Chris, excellent question. I'm lucky to work in a newsroom that's pretty excited about social right now, and sometimes we feel like we have more than we can handle. But in previous roles, I would sometimes just invite myself to meetings :) It helps to cultivate people in your own newsroom who are often working on big projects from the beginning and make sure they know you want to be involved. And one or two big wins can go a long way. For instance, at NYT, I worked for months with a reporter writing a front-page story about teen suicide and Facebook, that I crowdsourced through my Facebook page. Showing how rich those responses were really pushed others to want to crowdsource early instead of just ask questions after a piece was done.
Hi JJ, it's a good question, and not an easy one. We've been most successful building community through social media but I don't think anyone should count out comments. Part of building a good community on site is having the tech to do so, and our current comment system could use a face-lift. Our sister site MarketWatch just moved to LiveFyre, which integrates on-site and social comments together well. Something we're looking at closely.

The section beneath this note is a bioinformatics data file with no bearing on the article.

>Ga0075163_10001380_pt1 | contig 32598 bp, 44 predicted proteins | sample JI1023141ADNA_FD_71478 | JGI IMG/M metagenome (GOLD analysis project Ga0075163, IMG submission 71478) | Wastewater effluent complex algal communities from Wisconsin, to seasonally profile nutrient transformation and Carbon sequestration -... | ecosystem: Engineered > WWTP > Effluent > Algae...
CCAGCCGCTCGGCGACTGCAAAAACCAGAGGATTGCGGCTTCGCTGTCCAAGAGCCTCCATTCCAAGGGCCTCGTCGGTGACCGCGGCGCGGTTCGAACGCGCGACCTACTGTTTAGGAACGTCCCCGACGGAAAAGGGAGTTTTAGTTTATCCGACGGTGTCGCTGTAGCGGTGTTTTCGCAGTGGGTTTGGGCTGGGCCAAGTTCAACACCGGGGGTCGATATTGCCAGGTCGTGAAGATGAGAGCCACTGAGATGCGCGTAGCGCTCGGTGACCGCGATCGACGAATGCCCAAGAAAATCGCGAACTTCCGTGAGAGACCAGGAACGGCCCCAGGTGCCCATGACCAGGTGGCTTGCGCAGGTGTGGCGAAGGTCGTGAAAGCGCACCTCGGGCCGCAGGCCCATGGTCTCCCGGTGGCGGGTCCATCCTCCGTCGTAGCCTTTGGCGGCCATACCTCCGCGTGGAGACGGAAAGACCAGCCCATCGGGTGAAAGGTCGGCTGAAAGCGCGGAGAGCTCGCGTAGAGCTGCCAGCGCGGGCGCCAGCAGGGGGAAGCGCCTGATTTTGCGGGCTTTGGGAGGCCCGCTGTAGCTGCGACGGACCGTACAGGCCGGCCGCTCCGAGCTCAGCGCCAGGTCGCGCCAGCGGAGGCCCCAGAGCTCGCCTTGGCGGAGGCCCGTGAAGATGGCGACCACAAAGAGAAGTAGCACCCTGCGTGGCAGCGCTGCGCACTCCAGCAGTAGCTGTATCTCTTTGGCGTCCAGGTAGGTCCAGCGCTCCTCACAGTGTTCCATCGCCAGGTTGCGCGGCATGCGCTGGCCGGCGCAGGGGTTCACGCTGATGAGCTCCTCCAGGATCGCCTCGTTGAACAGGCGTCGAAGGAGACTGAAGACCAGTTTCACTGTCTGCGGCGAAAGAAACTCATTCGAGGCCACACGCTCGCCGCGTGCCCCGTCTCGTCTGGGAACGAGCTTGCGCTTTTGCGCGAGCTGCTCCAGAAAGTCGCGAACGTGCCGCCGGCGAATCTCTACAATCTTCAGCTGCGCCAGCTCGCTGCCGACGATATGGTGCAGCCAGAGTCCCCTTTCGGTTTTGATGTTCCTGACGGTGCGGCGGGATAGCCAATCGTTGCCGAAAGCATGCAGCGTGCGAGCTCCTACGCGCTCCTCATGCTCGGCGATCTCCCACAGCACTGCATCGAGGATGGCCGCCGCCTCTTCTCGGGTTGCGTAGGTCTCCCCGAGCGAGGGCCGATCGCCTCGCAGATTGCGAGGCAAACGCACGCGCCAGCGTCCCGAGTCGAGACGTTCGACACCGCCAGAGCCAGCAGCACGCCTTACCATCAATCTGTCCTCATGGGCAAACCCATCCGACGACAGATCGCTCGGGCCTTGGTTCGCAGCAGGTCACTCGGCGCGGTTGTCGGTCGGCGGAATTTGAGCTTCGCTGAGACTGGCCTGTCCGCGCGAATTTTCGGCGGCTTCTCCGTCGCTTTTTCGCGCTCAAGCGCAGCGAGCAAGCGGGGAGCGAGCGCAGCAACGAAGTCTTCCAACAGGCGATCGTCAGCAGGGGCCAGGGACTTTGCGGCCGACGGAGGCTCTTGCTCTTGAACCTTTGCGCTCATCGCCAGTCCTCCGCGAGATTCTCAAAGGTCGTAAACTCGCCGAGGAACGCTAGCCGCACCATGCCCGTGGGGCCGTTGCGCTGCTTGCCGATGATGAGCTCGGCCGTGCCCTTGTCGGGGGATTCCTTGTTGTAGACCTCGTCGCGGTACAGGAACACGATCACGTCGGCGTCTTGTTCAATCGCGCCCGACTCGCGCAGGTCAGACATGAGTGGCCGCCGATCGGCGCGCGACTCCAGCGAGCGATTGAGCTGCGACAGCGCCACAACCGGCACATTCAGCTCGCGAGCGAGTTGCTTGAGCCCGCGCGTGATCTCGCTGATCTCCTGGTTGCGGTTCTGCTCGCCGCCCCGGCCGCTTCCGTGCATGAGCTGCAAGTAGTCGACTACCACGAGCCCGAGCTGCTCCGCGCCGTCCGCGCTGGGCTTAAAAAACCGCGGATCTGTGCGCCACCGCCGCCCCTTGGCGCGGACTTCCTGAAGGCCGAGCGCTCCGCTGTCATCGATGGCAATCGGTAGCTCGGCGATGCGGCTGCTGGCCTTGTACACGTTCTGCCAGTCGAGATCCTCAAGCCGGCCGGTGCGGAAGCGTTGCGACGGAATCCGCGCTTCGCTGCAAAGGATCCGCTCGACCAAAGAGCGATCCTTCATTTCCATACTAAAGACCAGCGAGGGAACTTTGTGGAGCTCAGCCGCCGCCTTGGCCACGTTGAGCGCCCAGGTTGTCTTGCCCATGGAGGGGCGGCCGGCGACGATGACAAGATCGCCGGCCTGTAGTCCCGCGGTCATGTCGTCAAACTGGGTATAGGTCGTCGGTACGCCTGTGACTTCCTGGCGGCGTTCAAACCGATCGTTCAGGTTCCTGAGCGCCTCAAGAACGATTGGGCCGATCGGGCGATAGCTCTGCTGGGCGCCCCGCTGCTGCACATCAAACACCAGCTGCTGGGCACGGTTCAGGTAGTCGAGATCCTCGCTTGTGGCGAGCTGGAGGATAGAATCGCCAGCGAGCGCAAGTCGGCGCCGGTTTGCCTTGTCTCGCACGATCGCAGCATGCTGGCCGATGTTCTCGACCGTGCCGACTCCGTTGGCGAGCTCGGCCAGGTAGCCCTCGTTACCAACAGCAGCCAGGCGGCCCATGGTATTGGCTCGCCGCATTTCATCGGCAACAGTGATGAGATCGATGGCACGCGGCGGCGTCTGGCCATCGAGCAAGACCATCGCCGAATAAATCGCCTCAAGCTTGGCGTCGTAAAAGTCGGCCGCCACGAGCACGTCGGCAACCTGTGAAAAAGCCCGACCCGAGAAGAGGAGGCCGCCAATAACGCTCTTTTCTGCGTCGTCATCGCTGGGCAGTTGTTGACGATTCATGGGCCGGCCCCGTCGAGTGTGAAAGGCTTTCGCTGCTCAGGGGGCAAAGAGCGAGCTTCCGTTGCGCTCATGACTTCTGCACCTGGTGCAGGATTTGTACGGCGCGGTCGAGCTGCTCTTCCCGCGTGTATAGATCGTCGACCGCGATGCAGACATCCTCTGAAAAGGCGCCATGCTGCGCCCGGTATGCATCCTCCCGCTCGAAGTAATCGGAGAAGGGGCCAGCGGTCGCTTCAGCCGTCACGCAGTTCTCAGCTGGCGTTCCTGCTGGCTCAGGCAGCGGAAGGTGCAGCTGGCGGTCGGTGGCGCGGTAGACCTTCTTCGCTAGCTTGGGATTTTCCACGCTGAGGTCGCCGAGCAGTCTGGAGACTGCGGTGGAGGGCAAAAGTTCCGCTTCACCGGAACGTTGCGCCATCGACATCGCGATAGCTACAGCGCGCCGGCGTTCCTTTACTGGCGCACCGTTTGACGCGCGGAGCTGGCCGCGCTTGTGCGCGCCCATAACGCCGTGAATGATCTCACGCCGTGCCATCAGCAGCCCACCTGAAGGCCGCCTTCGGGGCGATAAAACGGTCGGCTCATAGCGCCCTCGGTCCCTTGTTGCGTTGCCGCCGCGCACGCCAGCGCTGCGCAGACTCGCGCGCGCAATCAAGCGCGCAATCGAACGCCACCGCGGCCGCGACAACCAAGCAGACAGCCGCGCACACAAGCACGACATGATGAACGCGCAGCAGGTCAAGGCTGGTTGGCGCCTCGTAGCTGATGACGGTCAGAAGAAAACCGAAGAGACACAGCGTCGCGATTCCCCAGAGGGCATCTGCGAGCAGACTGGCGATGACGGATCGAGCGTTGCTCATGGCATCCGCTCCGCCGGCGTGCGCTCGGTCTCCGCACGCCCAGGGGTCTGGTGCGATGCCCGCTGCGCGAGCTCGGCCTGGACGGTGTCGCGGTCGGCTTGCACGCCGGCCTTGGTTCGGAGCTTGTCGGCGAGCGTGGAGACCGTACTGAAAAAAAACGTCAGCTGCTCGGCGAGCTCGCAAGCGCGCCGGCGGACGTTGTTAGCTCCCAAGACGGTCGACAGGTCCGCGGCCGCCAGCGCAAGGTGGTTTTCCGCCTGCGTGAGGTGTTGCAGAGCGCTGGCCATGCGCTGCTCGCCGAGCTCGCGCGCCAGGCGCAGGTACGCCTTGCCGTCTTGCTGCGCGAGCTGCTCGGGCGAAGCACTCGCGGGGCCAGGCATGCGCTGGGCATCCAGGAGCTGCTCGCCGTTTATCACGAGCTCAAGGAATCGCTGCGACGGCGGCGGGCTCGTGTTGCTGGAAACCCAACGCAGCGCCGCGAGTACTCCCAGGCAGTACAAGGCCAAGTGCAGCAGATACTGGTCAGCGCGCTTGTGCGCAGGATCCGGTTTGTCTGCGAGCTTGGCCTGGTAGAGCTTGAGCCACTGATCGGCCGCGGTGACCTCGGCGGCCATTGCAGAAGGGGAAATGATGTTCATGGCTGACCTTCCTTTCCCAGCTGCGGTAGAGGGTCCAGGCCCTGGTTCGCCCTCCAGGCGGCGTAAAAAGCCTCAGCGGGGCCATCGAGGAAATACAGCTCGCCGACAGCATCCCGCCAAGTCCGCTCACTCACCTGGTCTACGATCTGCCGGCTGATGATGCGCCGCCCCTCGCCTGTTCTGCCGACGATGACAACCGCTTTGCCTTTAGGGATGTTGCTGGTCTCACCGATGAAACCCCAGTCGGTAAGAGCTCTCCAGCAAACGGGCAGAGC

We're about to post our last question for Liz, but thanks to everyone who submitted one today!
For those without a large team, my best advice is to a) choose your projects wisely for maximum social media impact and convince your boss that you might have to ignore the rest to do your job well, b) get friendly with mobile apps so you can stay realtime without chaining yourself to your desk, c) use programs like Tweetdeck, Hootsuite, SocialFlow, etc. to schedule some of your posts, and most importantly, d) start getting others in the newsroom up to speed on social media. At a basic level, if you can retweet a reporter instead of writing a tweet yourself, that's a few minutes saved. And those minutes will add up!
Liz, thanks again for your time today. Really insightful chat. You and your team at the Journal are doing some great work!
Thanks, Davis, and thanks to everyone who submitted questions. Good luck and have fun!